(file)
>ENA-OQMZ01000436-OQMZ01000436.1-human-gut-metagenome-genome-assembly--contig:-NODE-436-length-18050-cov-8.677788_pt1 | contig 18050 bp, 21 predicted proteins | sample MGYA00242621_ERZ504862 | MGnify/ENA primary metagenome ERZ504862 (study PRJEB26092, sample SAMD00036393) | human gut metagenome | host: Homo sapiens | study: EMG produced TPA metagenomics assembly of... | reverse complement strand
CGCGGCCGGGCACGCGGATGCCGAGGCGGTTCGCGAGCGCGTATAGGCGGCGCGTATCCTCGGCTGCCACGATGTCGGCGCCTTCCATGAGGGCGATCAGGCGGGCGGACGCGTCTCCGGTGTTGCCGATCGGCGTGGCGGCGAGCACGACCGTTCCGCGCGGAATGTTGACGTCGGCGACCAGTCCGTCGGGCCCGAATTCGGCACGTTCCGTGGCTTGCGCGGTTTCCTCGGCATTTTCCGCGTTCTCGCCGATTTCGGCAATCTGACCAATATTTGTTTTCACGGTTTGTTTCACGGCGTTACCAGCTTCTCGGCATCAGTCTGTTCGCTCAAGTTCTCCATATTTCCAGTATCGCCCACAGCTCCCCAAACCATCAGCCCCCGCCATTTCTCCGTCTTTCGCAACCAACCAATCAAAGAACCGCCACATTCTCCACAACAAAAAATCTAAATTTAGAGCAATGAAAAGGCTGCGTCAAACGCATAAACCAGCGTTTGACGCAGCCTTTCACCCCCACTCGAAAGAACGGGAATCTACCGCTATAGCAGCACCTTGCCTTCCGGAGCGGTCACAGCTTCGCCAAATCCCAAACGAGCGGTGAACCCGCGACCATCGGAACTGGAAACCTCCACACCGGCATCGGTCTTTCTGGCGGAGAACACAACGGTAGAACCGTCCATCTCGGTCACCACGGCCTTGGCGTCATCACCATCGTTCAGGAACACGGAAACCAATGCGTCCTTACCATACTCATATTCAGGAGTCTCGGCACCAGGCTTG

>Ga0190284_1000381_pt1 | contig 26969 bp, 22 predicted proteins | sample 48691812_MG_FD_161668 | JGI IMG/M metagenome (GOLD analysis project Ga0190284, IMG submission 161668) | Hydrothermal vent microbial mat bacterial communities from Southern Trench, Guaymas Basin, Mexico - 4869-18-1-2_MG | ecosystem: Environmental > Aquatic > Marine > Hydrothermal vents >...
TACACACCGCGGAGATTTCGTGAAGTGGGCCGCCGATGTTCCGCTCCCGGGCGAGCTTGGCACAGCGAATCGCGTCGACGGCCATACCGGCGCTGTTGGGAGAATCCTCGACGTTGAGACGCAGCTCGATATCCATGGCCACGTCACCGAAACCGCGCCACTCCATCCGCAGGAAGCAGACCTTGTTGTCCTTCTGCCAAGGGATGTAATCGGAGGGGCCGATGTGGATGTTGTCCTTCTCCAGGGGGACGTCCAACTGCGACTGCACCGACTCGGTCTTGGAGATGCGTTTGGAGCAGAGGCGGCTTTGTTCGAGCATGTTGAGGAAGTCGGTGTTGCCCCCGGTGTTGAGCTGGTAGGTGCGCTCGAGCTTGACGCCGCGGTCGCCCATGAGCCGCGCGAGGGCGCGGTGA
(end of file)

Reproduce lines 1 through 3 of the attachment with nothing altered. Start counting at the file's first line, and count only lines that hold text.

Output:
>ENA-OQMZ01000436-OQMZ01000436.1-human-gut-metagenome-genome-assembly--contig:-NODE-436-length-18050-cov-8.677788_pt1 | contig 18050 bp, 21 predicted proteins | sample MGYA00242621_ERZ504862 | MGnify/ENA primary metagenome ERZ504862 (study PRJEB26092, sample SAMD00036393) | human gut metagenome | host: Homo sapiens | study: EMG produced TPA metagenomics assembly of... | reverse complement strand
CGCGGCCGGGCACGCGGATGCCGAGGCGGTTCGCGAGCGCGTATAGGCGGCGCGTATCCTCGGCTGCCACGATGTCGGCGCCTTCCATGAGGGCGATCAGGCGGGCGGACGCGTCTCCGGTGTTGCCGATCGGCGTGGCGGCGAGCACGACCGTTCCGCGCGGAATGTTGACGTCGGCGACCAGTCCGTCGGGCCCGAATTCGGCACGTTCCGTGGCTTGCGCGGTTTCCTCGGCATTTTCCGCGTTCTCGCCGATTTCGGCAATCTGACCAATATTTGTTTTCACGGTTTGTTTCACGGCGTTACCAGCTTCTCGGCATCAGTCTGTTCGCTCAAGTTCTCCATATTTCCAGTATCGCCCACAGCTCCCCAAACCATCAGCCCCCGCCATTTCTCCGTCTTTCGCAACCAACCAATCAAAGAACCGCCACATTCTCCACAACAAAAAATCTAAATTTAGAGCAATGAAAAGGCTGCGTCAAACGCATAAACCAGCGTTTGACGCAGCCTTTCACCCCCACTCGAAAGAACGGGAATCTACCGCTATAGCAGCACCTTGCCTTCCGGAGCGGTCACAGCTTCGCCAAATCCCAAACGAGCGGTGAACCCGCGACCATCGGAACTGGAAACCTCCACACCGGCATCGGTCTTTCTGGCGGAGAACACAACGGTAGAACCGTCCATCTCGGTCACCACGGCCTTGGCGTCATCACCATCGTTCAGGAACACGGAAACCAATGCGTCCTTACCATACTCATATTCAGGAGTCTCGGCACCAGGCTTG

>Ga0190284_1000381_pt1 | contig 26969 bp, 22 predicted proteins | sample 48691812_MG_FD_161668 | JGI IMG/M metagenome (GOLD analysis project Ga0190284, IMG submission 161668) | Hydrothermal vent microbial mat bacterial communities from Southern Trench, Guaymas Basin, Mexico - 4869-18-1-2_MG | ecosystem: Environmental > Aquatic > Marine > Hydrothermal vents >...